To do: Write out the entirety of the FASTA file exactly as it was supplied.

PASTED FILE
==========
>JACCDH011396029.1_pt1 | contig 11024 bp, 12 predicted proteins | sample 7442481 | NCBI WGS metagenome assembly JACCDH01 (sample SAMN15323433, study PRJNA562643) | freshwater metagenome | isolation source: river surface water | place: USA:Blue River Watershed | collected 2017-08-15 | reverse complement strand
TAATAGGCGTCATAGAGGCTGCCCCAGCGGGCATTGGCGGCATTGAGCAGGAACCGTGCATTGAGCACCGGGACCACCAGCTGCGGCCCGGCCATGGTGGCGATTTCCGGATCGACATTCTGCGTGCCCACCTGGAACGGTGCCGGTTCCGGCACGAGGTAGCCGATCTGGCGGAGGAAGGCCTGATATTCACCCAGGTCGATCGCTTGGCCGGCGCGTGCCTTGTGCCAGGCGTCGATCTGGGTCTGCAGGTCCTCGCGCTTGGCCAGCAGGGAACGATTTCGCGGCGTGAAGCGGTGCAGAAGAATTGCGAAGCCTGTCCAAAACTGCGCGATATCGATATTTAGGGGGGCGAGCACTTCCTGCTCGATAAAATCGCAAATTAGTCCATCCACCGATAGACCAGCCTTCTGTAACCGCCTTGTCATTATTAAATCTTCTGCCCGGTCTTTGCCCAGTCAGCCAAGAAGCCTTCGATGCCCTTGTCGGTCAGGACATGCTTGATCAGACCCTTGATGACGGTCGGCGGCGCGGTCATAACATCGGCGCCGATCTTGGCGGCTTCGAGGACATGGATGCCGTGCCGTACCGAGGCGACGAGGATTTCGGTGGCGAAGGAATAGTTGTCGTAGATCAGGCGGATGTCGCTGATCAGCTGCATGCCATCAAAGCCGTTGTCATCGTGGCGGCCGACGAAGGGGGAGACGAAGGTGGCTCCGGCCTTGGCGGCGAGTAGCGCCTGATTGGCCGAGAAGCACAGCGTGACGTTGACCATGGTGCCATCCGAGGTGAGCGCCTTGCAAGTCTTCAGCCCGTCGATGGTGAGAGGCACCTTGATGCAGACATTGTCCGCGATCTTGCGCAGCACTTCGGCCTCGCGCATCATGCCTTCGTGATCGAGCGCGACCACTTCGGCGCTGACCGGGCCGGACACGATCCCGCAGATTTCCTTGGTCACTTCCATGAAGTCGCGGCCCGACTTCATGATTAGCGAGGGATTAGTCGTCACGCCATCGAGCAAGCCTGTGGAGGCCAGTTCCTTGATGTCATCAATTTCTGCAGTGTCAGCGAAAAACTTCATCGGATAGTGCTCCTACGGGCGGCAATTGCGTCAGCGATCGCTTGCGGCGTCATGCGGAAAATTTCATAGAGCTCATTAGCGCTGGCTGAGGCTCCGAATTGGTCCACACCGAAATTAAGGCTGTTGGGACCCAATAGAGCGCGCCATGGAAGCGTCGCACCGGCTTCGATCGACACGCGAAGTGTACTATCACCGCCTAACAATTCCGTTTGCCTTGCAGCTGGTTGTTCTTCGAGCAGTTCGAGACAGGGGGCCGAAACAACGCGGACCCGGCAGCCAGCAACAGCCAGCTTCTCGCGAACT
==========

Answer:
>JACCDH011396029.1_pt1 | contig 11024 bp, 12 predicted proteins | sample 7442481 | NCBI WGS metagenome assembly JACCDH01 (sample SAMN15323433, study PRJNA562643) | freshwater metagenome | isolation source: river surface water | place: USA:Blue River Watershed | collected 2017-08-15 | reverse complement strand
TAATAGGCGTCATAGAGGCTGCCCCAGCGGGCATTGGCGGCATTGAGCAGGAACCGTGCATTGAGCACCGGGACCACCAGCTGCGGCCCGGCCATGGTGGCGATTTCCGGATCGACATTCTGCGTGCCCACCTGGAACGGTGCCGGTTCCGGCACGAGGTAGCCGATCTGGCGGAGGAAGGCCTGATATTCACCCAGGTCGATCGCTTGGCCGGCGCGTGCCTTGTGCCAGGCGTCGATCTGGGTCTGCAGGTCCTCGCGCTTGGCCAGCAGGGAACGATTTCGCGGCGTGAAGCGGTGCAGAAGAATTGCGAAGCCTGTCCAAAACTGCGCGATATCGATATTTAGGGGGGCGAGCACTTCCTGCTCGATAAAATCGCAAATTAGTCCATCCACCGATAGACCAGCCTTCTGTAACCGCCTTGTCATTATTAAATCTTCTGCCCGGTCTTTGCCCAGTCAGCCAAGAAGCCTTCGATGCCCTTGTCGGTCAGGACATGCTTGATCAGACCCTTGATGACGGTCGGCGGCGCGGTCATAACATCGGCGCCGATCTTGGCGGCTTCGAGGACATGGATGCCGTGCCGTACCGAGGCGACGAGGATTTCGGTGGCGAAGGAATAGTTGTCGTAGATCAGGCGGATGTCGCTGATCAGCTGCATGCCATCAAAGCCGTTGTCATCGTGGCGGCCGACGAAGGGGGAGACGAAGGTGGCTCCGGCCTTGGCGGCGAGTAGCGCCTGATTGGCCGAGAAGCACAGCGTGACGTTGACCATGGTGCCATCCGAGGTGAGCGCCTTGCAAGTCTTCAGCCCGTCGATGGTGAGAGGCACCTTGATGCAGACATTGTCCGCGATCTTGCGCAGCACTTCGGCCTCGCGCATCATGCCTTCGTGATCGAGCGCGACCACTTCGGCGCTGACCGGGCCGGACACGATCCCGCAGATTTCCTTGGTCACTTCCATGAAGTCGCGGCCCGACTTCATGATTAGCGAGGGATTAGTCGTCACGCCATCGAGCAAGCCTGTGGAGGCCAGTTCCTTGATGTCATCAATTTCTGCAGTGTCAGCGAAAAACTTCATCGGATAGTGCTCCTACGGGCGGCAATTGCGTCAGCGATCGCTTGCGGCGTCATGCGGAAAATTTCATAGAGCTCATTAGCGCTGGCTGAGGCTCCGAATTGGTCCACACCGAAATTAAGGCTGTTGGGACCCAATAGAGCGCGCCATGGAAGCGTCGCACCGGCTTCGATCGACACGCGAAGTGTACTATCACCGCCTAACAATTCCGTTTGCCTTGCAGCTGGTTGTTCTTCGAGCAGTTCGAGACAGGGGGCCGAAACAACGCGGACCCGGCAGCCAGCAACAGCCAGCTTCTCGCGAACT